Act 3, Sc. 1, lines 112-133: Explain Hamlet's dilemma in this dialogue, shown through his contradictory declarations about love.

Hamlet. Ha, ha! Are you honest?

Ophelia. My lord?

Hamlet. Are you fair?

Ophelia. What means your lordship?

Hamlet. That if you honest and fair, your honesty should

admit no discourse to your beauty.

Ophelia. Could beauty, my lord, have better commerce than with honesty?

Hamlet. Ay, truly; for the power of beauty will sooner

transform honesty from what it is to a bawd than the force of

honesty can translate beauty into his likeness. This was

sometime a paradox, but now the time gives it proof. I did

love you once.

Ophelia. Indeed, my lord, you made me believe so.

Hamlet. You should not have believed me; for virtue cannot

so inoculate our old stock but we shall relish of it. I loved

you not.

Ophelia. I was the more deceived.

Hamlet. Get thee to a nunnery. Why wouldst thou be a

breeder of sinners? I am myself indifferent honest, but yet I

could accuse me of such things that it were better my mother

had not borne me. I am very proud, revengeful, ambitious,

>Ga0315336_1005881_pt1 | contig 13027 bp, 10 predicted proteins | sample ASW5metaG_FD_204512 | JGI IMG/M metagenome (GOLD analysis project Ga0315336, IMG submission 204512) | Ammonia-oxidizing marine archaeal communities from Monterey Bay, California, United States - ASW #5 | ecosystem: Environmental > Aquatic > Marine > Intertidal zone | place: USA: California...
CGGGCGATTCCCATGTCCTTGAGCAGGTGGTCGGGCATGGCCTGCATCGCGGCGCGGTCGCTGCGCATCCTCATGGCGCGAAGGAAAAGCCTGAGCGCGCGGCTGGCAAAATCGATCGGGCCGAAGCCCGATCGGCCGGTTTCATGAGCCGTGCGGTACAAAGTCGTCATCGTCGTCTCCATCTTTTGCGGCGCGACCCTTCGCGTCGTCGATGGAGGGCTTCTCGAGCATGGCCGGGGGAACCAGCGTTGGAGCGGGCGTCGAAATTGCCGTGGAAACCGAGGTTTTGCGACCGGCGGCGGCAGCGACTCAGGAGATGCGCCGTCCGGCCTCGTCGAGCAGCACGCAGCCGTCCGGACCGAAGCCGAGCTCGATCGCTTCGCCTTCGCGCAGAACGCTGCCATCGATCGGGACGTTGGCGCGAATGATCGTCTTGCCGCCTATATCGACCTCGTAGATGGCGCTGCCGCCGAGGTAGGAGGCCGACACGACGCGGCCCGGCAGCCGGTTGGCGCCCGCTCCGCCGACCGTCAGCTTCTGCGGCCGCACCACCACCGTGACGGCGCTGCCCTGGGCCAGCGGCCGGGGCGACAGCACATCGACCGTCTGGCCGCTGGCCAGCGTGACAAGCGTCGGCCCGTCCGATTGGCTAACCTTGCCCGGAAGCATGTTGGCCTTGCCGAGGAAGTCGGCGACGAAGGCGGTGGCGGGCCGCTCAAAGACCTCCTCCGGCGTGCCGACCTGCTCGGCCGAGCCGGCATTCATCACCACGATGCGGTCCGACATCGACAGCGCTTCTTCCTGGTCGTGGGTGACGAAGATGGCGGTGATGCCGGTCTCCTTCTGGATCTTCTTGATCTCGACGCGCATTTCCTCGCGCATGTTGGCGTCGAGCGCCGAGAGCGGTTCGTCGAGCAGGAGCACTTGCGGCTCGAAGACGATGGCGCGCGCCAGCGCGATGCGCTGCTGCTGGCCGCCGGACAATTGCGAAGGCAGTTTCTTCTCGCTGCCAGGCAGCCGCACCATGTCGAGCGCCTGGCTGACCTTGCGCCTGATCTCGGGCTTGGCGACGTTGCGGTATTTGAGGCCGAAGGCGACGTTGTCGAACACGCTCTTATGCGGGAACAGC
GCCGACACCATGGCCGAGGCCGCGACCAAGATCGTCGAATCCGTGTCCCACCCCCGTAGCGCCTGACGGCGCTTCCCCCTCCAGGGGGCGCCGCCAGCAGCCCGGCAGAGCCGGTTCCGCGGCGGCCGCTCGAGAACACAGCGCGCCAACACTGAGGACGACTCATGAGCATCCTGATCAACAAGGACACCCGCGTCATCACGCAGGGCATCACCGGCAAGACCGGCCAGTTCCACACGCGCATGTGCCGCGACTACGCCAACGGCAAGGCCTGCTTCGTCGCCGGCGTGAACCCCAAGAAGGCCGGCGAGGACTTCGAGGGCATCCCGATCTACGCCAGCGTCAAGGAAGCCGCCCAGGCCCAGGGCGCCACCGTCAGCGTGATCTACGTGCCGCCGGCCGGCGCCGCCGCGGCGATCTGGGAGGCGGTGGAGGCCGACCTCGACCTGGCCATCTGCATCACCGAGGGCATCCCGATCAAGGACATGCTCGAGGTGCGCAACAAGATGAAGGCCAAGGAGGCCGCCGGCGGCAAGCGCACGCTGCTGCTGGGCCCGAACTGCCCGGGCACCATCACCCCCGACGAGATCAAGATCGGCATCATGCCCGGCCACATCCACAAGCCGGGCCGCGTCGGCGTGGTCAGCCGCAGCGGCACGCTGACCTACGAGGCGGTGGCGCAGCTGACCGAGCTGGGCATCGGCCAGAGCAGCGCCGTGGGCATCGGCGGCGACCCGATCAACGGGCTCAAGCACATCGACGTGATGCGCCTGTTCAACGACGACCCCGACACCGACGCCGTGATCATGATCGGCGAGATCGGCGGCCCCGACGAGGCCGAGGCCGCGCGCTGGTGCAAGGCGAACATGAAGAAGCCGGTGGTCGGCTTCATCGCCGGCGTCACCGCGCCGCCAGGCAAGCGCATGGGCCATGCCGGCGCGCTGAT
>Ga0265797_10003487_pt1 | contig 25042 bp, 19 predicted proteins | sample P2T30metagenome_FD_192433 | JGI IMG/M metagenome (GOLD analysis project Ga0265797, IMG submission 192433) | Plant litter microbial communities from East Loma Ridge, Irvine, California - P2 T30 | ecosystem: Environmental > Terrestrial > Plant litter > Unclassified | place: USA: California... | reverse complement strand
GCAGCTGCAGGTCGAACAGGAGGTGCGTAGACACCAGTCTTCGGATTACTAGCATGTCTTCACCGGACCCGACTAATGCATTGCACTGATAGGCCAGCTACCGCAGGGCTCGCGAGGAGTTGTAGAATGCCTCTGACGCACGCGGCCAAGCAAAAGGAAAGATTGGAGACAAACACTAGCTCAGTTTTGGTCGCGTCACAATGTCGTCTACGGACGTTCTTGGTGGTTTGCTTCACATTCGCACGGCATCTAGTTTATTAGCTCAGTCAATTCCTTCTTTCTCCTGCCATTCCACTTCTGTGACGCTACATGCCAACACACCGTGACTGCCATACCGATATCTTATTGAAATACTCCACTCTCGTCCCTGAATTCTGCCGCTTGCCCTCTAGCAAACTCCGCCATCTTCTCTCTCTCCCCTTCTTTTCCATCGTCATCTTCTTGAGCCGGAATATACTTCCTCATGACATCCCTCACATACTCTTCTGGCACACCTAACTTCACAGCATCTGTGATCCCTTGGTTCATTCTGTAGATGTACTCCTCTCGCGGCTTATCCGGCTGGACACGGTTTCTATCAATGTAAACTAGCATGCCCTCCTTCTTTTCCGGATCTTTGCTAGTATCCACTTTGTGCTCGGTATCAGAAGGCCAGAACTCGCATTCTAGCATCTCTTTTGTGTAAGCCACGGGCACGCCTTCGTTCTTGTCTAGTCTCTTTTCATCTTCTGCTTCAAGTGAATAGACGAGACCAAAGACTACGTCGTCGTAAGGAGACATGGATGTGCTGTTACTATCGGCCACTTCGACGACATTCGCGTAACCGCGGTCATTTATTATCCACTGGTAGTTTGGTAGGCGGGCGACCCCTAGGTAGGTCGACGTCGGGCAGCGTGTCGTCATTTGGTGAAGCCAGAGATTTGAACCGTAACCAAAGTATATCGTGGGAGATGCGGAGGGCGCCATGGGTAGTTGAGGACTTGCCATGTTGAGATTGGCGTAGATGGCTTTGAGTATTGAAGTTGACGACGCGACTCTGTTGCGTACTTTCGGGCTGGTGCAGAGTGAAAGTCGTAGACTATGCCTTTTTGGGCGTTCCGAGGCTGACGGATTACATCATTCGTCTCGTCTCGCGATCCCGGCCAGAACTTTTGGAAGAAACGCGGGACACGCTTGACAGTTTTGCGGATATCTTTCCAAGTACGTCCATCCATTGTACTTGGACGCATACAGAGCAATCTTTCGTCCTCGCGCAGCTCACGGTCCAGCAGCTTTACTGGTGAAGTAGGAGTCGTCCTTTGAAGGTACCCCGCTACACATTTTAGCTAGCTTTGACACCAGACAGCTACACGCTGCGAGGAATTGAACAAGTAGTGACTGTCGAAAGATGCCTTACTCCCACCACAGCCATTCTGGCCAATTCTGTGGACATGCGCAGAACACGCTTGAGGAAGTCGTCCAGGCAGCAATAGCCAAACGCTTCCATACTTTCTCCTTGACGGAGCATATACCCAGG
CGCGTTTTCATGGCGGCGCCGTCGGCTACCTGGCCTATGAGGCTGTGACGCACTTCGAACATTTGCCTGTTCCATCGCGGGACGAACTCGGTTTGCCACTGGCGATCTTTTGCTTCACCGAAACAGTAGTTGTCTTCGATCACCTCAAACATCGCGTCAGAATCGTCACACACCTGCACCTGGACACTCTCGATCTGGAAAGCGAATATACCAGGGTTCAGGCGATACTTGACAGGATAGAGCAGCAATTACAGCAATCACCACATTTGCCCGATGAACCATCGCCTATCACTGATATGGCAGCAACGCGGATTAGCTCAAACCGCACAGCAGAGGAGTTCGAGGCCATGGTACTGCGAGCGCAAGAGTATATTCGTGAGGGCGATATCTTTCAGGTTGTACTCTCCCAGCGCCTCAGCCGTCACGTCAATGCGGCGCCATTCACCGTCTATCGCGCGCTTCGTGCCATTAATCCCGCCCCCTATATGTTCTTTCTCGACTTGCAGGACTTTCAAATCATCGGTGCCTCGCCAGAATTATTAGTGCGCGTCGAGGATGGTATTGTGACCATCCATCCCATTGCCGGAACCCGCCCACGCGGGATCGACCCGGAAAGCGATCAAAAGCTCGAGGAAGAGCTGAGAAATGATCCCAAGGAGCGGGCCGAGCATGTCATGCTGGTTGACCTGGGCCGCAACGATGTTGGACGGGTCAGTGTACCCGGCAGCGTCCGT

with more offences at my beck than I have thoughts to put

them in, imagination to give them shape, or time to act them

in. What should such fellows as I do crawling between earth

and heaven? We arrant knaves all; believe none of us. Go

thy ways to a nunnery. Where's your father?

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Hamlet's dilemma is directly related to his anger and mistrust of his mother. Ophelia has been set up for failure by her father and Claudius, her presence at this time is a form of manipulation. Hamlet directs his anger at his mother toward women in general..... he tells Ophelia, he once loved her...... she's given him no cause for anger..... she's simply there. Then he retracts his words and likens his anger at Claudius to the deceitfulness of men in general. His contradictions are born in confusion.